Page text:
“Most women in the period didn’t keep a diary, or didn’t write letters that were kept...there is no written record of their internal world. But if you look at the dresses that they wore, and how they had been put together or mended, and how they displayed their bodies - or not - then that seemed to me to be quite an important insight into [those women] in the absence [of written records].”

The Mermaid and Mrs Hancock impresses with Gowar’s attention to vivid and sensual detail. When we first meet Angelica Neal, she is sitting at her dressing table, “as cool and fragrant as a rosewater custard” as her companion and dresser, Mrs Eliza Frost tweaks scorched curl-papers from her hair, curl-papers which are “dense with Wesleyan homily, snipped as they are from pious tracts passed out daily to the whores of Dean Street”.

When Mrs Chappell arrives, hoping to entice Angelica to work for her again, she is “built like an armchair, more upholstered than clothed, her bolster of a bosom heaving beneath cream taffeta and gold frogging”. Gowar explains that this character was directly inspired by one of the notorious bawds of the era, Charlotte Hayes, who ran a high-class brothel and whose “girls” may have included Emma Hamilton, later mistress of Lord Nelson. “She did believe, at least to an extent, that she was doing them a favour. That otherwise the girls would be on the streets, they’d be starving, they’d have venereal disease and it would be awful. Whether she believed it deep down or not, she argued that she was doing a good thing for these girls, she was elevating them.”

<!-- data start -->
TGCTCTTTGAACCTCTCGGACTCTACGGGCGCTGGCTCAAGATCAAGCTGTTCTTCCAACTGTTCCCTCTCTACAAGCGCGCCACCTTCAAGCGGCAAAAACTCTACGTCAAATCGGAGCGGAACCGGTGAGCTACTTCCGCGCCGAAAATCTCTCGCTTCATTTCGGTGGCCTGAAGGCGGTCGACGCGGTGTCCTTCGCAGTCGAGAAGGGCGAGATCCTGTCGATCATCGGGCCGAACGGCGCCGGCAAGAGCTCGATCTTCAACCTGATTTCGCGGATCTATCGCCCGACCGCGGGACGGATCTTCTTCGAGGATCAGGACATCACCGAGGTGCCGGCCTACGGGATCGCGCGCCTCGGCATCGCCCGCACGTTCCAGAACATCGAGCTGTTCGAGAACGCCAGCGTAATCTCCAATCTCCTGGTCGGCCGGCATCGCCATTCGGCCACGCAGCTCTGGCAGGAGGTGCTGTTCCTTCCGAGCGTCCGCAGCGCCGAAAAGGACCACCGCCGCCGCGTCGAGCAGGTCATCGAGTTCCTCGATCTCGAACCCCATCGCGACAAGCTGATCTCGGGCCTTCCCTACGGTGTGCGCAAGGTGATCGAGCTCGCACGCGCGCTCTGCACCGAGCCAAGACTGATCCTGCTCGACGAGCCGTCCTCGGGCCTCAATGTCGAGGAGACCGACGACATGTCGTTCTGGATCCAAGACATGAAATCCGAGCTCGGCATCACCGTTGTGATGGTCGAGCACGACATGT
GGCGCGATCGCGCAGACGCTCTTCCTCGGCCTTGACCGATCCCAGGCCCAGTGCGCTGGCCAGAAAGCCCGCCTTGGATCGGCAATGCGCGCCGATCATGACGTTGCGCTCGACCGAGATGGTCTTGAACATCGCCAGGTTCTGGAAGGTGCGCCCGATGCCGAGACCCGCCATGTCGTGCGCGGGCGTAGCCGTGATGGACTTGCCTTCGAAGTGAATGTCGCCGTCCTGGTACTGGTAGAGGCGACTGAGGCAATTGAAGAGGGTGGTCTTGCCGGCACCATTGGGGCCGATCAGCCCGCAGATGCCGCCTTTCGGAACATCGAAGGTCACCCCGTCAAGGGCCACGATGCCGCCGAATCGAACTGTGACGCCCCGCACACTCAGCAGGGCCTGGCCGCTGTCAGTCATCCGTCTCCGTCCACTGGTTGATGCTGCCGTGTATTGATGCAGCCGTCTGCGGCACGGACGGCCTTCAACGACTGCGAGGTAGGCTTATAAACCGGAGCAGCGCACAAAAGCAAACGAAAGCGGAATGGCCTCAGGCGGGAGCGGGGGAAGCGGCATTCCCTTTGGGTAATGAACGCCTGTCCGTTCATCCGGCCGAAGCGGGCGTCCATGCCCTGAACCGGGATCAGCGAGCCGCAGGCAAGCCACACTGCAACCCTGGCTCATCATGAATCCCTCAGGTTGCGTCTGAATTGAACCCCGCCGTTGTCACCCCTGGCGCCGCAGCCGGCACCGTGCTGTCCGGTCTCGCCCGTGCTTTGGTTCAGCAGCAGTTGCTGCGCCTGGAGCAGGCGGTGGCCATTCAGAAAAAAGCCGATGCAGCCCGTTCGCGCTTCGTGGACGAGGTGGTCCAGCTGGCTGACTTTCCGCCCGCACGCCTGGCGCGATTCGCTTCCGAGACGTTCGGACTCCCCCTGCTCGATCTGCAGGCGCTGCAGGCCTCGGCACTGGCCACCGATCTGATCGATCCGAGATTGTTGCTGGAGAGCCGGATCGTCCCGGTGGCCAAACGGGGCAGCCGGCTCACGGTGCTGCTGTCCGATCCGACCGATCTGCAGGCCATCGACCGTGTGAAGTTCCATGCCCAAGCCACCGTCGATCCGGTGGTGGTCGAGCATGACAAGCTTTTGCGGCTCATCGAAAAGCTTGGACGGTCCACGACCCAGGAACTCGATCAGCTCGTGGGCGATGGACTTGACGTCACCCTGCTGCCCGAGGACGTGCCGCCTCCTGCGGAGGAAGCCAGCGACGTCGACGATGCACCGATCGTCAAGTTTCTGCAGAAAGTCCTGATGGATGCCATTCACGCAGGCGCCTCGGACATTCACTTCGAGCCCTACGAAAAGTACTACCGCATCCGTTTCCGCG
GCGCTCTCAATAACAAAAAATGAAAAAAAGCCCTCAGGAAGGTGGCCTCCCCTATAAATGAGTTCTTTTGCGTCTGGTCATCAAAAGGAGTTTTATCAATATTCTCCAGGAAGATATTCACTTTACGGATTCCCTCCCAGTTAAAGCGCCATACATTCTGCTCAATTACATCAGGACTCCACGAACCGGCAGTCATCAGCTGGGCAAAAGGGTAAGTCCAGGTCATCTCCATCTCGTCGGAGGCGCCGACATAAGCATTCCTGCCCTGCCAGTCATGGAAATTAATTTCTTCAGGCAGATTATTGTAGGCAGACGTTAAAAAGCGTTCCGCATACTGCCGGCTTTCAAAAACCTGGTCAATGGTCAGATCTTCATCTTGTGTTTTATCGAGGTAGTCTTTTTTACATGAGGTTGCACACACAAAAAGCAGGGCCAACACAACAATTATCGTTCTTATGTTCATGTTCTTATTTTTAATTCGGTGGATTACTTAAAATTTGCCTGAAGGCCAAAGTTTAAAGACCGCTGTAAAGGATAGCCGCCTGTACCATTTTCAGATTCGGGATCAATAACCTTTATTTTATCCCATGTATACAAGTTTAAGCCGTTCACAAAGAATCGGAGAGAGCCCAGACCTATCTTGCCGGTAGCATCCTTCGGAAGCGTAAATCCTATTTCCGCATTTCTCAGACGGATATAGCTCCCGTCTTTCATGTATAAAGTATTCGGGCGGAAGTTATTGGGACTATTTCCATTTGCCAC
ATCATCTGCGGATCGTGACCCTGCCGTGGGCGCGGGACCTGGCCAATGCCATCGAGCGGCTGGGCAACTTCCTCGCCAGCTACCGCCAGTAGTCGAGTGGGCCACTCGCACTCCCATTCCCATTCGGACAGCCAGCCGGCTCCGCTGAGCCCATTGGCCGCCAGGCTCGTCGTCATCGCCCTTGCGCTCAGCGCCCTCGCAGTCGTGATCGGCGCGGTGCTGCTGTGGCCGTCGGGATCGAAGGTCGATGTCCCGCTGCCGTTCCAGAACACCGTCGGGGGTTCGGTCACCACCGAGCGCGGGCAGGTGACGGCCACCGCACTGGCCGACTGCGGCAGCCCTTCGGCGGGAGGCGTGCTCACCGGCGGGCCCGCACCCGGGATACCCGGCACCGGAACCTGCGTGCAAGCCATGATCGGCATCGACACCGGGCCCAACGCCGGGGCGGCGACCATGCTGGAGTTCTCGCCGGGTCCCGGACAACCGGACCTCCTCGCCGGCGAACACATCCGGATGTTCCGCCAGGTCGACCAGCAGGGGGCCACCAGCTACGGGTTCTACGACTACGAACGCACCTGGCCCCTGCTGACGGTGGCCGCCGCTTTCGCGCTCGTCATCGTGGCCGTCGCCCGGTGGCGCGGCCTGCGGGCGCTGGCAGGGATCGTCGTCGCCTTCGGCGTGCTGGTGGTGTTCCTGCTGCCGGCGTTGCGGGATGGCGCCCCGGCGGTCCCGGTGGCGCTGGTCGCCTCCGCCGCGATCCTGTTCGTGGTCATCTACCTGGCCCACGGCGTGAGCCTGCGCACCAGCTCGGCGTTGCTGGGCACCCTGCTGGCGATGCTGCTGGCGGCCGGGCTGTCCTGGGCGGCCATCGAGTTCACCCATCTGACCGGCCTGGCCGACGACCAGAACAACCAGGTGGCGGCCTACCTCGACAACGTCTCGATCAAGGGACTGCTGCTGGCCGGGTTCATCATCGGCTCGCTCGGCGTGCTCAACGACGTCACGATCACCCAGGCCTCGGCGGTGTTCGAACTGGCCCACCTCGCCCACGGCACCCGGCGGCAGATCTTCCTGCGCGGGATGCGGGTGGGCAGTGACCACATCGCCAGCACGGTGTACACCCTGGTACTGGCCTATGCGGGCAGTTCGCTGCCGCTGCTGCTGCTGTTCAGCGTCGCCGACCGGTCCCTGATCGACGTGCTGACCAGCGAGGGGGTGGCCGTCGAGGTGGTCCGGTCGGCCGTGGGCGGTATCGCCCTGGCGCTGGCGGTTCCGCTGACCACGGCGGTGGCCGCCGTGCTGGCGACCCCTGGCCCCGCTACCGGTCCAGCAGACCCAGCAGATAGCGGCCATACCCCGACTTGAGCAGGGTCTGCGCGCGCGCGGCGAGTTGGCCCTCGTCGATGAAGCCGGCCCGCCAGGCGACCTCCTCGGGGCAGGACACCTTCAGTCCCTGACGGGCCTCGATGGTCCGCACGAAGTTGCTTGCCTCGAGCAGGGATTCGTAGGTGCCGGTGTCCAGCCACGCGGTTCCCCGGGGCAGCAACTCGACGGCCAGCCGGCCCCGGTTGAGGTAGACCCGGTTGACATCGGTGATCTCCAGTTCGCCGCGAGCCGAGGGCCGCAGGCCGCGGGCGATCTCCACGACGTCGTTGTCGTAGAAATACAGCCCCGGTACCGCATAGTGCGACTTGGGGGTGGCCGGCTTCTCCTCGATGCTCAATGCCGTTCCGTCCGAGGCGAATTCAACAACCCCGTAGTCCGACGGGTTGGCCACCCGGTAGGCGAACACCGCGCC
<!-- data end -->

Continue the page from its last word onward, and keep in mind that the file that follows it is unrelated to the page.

A love story...of sorts

At the heart of the novel is a love story, but one that is, as Gowar puts it, “an 18th-century-appropriate love story. I think that relationship - between a wealthy older man and a woman who needs to be looked after - we would have a problem with nowadays, but from a late 18th-century point of view, what you want is a wife who understands money the way that you do.”

After finishing the manuscript she sent it to Curtis Brown agent Karolina Sutton, who had been part of the judging panel for the Curtis Brown Prize. While her novel was on submission, Gowar says she found the attention overwhelming. “Writing is such a private thing, especially with the research I was doing, it was quite solitary and nerdy. I mean, no one is that interested in what you found out about the 18th century today. So to go from that, to having loads of people [at the publishing houses] read it and be so enthusiastic about it - I just didn’t know what to do at all.”

Meeting the trade

Sutton oversaw an intensely fought auction, with 10 keen publishers. Harvill Secker won with a six-figure advance and The Mermaid and Mrs Hancock is now its lead début fiction title for 2018. Gowar is already out meeting booksellers and reckons she may clock up 100 bookshop visits before publication in January.

It may read like a dizzying overnight success, but Gowar remembers all too clearly “sitting at the dining room table in the house share I was in at the time, and doing the thing that I did - sitting there with my laptop and writing - and realising that I was doing the exact same thing one year ago. Materially nothing had changed. I still have an unfinished novel, it’s got 80,000 more words on it but it still feels like the ending is as far away as it ever was.”

Post-MA she did think about embarking on what she calls a “proper” career, especially as her contemporaries progressed in theirs, but ultimately came to the conclusion that “I could pour myself into getting a career or a proper income or I could pour that same amount of myself into the book. I just knew I would be sadder if I didn’t choose the book.”